The final thing I did, and I am not even sure if it’s noticeable to most who view the cover art on Figment, was painting in two red eyes for the shape.  This was probably the hardest thing to nail, and took me 5 or 6 tries to get right.  I wanted this to be subtle – I didn’t want some Jimmy Page “Song Remains The Same” special effects fiasco.  Partly it was the positioning, but it was also getting the color intensity just right.  I wanted them to capture the background shading, as if the viewer was looking through the eyes of the shape at the wall behind: playing on the “windows to the soul” concept, and implying the viewer is being stalked by a soulless monster.  I think I finally nailed it, and I must admit feeling a little creeped-out by the final product.

I debated with myself a bit what font style would work for the title.  I was considering some handwriting/scrawl options, and some period typset fonts.  I finally settled on one I thought looked like what might have appeared in the newspapers of the period, as the media coverage of Jack the Ripper was one of the key factors in the establishment and sensational nature of the legend.  The signature Crimson Eye logo was applied, a faint softening was done to tie everything together, and it was finished.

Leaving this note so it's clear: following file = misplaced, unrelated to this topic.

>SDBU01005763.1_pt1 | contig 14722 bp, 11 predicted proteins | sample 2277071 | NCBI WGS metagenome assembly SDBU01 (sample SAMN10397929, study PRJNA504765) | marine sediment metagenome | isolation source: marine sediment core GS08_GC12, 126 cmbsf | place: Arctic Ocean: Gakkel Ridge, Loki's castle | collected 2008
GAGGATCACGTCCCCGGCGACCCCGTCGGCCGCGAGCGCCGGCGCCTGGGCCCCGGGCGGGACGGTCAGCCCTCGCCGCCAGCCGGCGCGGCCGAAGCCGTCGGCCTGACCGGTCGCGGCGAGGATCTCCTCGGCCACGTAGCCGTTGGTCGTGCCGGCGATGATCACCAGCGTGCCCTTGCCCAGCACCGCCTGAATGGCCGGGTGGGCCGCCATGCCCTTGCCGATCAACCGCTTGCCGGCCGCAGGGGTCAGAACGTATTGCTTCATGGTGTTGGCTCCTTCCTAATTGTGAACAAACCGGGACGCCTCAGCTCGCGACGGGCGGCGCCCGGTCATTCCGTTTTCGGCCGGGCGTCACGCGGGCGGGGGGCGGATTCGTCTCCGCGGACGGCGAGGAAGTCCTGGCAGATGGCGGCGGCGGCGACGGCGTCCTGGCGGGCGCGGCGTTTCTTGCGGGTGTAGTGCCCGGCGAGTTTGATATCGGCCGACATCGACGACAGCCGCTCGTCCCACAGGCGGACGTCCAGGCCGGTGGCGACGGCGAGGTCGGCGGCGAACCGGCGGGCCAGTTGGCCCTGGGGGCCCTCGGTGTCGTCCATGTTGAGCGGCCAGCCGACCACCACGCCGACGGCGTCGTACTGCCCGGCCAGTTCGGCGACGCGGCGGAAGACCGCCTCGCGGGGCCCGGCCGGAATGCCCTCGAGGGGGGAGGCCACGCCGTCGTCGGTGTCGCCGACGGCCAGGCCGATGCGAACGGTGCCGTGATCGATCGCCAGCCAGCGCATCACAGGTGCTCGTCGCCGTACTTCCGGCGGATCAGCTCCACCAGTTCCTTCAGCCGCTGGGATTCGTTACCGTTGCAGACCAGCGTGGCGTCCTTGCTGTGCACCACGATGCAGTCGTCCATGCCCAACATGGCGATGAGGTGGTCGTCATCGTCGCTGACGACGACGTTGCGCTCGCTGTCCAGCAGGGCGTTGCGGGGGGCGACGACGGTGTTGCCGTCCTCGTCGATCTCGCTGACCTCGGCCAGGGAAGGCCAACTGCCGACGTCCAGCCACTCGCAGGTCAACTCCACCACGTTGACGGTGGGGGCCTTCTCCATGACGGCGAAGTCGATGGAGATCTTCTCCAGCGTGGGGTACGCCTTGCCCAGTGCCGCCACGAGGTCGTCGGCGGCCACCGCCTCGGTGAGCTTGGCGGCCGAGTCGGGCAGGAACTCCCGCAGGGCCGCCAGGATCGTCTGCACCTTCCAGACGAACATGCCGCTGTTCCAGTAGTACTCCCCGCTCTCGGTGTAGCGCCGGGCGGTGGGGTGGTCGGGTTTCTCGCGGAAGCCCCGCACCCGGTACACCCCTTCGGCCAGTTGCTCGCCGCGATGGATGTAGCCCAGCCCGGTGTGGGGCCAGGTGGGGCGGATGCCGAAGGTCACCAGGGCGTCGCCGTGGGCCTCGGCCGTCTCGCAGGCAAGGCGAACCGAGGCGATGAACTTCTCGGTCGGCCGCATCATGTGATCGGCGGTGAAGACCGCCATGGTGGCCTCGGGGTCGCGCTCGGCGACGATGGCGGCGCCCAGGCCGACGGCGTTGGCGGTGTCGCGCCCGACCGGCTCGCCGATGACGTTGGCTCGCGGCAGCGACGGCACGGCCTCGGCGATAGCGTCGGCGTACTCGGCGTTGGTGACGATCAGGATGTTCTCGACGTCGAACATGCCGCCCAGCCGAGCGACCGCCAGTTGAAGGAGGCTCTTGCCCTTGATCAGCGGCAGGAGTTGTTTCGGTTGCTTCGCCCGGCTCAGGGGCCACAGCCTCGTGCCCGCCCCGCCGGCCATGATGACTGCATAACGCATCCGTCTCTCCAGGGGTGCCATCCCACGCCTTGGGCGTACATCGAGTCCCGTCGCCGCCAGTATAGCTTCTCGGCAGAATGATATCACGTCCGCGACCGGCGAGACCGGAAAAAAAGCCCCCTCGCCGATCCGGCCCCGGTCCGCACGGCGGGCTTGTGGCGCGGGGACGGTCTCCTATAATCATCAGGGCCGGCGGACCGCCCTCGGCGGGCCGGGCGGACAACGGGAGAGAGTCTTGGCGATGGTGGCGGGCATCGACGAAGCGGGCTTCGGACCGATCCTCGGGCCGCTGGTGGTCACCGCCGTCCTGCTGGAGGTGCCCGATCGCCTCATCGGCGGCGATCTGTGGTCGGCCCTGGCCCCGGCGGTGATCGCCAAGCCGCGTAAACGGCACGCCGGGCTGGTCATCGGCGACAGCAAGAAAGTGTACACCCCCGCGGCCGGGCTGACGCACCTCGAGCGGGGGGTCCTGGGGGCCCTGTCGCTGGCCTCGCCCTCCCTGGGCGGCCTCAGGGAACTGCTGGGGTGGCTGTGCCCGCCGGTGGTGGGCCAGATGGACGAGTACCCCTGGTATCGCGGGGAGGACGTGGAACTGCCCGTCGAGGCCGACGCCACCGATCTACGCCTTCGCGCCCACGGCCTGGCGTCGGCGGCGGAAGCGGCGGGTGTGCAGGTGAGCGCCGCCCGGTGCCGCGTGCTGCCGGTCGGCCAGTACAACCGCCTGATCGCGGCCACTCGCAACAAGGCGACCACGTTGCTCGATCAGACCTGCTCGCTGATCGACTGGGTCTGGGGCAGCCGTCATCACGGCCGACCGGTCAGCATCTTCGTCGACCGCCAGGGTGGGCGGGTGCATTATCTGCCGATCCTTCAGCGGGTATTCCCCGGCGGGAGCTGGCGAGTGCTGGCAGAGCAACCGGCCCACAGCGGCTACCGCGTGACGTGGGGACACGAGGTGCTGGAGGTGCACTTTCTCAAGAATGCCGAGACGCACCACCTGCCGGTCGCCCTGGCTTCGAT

Overall, I think this is one of the best covers I’ve done, and even though it appears very simple a lot of thought went into the final product.  I hope this look into my approach was entertaining and helpful, and as always, I appreciate everyone’s interest and support for the things I do on Figment.



Do you have an favorite album cover on Figment that you designed?  We’d love to hear about it for “Cover Stories”, so send it to us using the feedback link on any Figment page.  Make sure to include images that we can use to help tell the story and a full step-by-step write up (use javdoc’s above for a reference) on how you put the cover together.  Please keep in mind that the decision to post your Cover Story will be based purely on the editorial discretion of our Figment News editorial staff.  We look forward to hearing your cover story!

6 Responses to “Cover Stories: Dissecting Crimson Eye’s “five””

  1. theHoseman Says:

    What a great new feature! And, javdoc…nicely done! Your description of your process for creating the cover is wonderfully detailed. I think the craft of true cover “design” is too often overlooked by a lot of the players. There are some truly astounding covers gracing Figment (“Five” being one of them) but there is also an abundance of straight up found images with some text added. Too often I read a review that says “great cover” when it’s obviously an image plucked from online with little or no design work inherent in it. I would love to see more unique creativity in cover design here on Figment. Javdoc and several others (I won’t name, lest I forget someone) are setting the bar for us all to follow. I encourage everyone to find their niche and work with it to create some truly unique art in your own style.